This was the view of the nominalist philosophers of the late Middle Ages, who strongly opposed the then-called realists for maintaining that such entities as Mankind or Human Nature were real “substances” underlying the “accidents” of particular men and women. Every individual was therefore an example or case of the human “substance,” though the word as then used did not mean matter or stuff but a kind of essence standing (stance) under (sub) its particular manifestations. The nominalists maintained that this was nonsense. For them, Mankind was no more than the sum total of individual people. Mankind was not a substance but simply a name for a class of creatures; it was not real but merely nominal. Nominalism, as we know, became the dominant attitude of Western thought and especially of the philosophy of science. In the eighteenth century Rousseau went so far as to suggest that Society and the State had. originally been formed by a contract between individuals. Society was an association, like the Rotary Club, which individuals had at some time joined and thereby abandoned their original independence.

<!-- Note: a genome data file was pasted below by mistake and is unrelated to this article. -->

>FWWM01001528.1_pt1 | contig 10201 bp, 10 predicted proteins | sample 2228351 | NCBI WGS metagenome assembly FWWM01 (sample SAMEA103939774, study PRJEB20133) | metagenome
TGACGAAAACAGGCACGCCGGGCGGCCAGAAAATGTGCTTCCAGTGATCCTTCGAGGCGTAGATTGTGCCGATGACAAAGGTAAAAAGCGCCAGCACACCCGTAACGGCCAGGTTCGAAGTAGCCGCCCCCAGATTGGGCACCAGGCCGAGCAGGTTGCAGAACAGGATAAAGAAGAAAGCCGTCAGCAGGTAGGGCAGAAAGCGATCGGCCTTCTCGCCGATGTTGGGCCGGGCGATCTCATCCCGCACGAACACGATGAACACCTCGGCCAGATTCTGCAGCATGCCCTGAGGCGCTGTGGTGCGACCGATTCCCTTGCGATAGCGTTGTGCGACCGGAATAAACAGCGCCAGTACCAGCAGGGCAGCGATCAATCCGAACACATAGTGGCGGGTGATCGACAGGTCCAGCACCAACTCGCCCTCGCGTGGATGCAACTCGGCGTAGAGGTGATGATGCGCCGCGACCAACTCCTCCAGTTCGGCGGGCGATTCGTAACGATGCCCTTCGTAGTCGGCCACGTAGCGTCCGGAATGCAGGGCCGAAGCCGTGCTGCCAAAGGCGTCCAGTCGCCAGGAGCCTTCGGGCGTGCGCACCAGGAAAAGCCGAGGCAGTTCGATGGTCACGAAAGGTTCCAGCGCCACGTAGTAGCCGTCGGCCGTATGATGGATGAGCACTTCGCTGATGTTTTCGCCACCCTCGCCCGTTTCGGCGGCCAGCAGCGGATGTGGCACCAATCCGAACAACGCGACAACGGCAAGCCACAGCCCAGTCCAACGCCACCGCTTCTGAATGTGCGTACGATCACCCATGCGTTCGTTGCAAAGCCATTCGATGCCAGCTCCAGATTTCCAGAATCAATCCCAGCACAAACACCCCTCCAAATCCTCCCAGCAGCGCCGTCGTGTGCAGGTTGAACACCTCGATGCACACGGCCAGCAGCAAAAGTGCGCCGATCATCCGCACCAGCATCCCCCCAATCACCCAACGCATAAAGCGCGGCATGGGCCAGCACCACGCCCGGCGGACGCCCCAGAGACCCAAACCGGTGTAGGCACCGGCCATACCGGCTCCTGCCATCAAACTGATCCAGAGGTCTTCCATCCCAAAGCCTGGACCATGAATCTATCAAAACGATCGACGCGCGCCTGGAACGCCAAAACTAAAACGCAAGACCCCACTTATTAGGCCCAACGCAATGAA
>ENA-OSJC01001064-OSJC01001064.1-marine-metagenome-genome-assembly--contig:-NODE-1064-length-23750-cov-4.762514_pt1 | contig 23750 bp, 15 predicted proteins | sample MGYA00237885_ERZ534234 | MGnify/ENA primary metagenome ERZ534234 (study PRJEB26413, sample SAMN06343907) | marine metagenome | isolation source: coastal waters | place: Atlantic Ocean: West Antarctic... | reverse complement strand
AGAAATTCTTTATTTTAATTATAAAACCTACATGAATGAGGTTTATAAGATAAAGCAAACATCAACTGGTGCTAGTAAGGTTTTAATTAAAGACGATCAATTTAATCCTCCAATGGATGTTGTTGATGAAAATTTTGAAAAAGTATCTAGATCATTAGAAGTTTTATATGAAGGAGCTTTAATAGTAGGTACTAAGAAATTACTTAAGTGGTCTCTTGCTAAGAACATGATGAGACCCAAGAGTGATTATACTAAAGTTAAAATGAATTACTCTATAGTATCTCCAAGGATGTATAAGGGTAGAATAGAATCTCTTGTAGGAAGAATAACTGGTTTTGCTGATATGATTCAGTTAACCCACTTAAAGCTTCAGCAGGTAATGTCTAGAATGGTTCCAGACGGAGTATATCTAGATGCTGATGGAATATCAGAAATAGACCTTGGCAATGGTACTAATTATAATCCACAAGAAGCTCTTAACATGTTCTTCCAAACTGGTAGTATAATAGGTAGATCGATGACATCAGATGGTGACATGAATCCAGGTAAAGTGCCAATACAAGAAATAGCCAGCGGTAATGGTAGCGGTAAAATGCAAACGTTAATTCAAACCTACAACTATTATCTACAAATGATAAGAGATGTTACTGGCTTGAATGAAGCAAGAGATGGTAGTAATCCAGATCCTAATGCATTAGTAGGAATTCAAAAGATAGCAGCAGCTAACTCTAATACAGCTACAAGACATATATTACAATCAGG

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A quote saved on Dec. 30, 2015.


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